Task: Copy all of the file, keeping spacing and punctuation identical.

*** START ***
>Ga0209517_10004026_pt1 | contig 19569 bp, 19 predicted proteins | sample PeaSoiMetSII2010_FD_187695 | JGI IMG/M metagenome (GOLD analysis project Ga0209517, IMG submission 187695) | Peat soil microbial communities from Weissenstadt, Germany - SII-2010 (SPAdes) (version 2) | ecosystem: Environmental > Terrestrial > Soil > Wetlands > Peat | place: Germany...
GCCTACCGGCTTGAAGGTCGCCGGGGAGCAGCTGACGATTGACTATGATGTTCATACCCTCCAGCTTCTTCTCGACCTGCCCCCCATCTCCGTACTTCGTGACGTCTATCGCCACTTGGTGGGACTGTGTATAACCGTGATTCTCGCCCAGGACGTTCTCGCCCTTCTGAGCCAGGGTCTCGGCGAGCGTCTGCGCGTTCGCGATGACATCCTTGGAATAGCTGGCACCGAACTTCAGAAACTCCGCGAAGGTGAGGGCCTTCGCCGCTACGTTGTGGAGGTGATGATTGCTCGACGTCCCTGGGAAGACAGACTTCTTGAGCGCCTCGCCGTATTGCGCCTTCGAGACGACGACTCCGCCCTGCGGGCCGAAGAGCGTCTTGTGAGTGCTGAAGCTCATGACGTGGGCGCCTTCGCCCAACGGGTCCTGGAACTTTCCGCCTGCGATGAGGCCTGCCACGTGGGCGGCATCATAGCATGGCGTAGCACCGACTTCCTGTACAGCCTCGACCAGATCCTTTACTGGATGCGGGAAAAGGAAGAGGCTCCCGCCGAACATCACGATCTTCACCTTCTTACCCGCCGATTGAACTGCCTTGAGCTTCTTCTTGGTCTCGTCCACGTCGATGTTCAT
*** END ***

>Ga0209517_10004026_pt1 | contig 19569 bp, 19 predicted proteins | sample PeaSoiMetSII2010_FD_187695 | JGI IMG/M metagenome (GOLD analysis project Ga0209517, IMG submission 187695) | Peat soil microbial communities from Weissenstadt, Germany - SII-2010 (SPAdes) (version 2) | ecosystem: Environmental > Terrestrial > Soil > Wetlands > Peat | place: Germany...
GCCTACCGGCTTGAAGGTCGCCGGGGAGCAGCTGACGATTGACTATGATGTTCATACCCTCCAGCTTCTTCTCGACCTGCCCCCCATCTCCGTACTTCGTGACGTCTATCGCCACTTGGTGGGACTGTGTATAACCGTGATTCTCGCCCAGGACGTTCTCGCCCTTCTGAGCCAGGGTCTCGGCGAGCGTCTGCGCGTTCGCGATGACATCCTTGGAATAGCTGGCACCGAACTTCAGAAACTCCGCGAAGGTGAGGGCCTTCGCCGCTACGTTGTGGAGGTGATGATTGCTCGACGTCCCTGGGAAGACAGACTTCTTGAGCGCCTCGCCGTATTGCGCCTTCGAGACGACGACTCCGCCCTGCGGGCCGAAGAGCGTCTTGTGAGTGCTGAAGCTCATGACGTGGGCGCCTTCGCCCAACGGGTCCTGGAACTTTCCGCCTGCGATGAGGCCTGCCACGTGGGCGGCATCATAGCATGGCGTAGCACCGACTTCCTGTACAGCCTCGACCAGATCCTTTACTGGATGCGGGAAAAGGAAGAGGCTCCCGCCGAACATCACGATCTTCACCTTCTTACCCGCCGATTGAACTGCCTTGAGCTTCTTCTTGGTCTCGTCCACGTCGATGTTCAT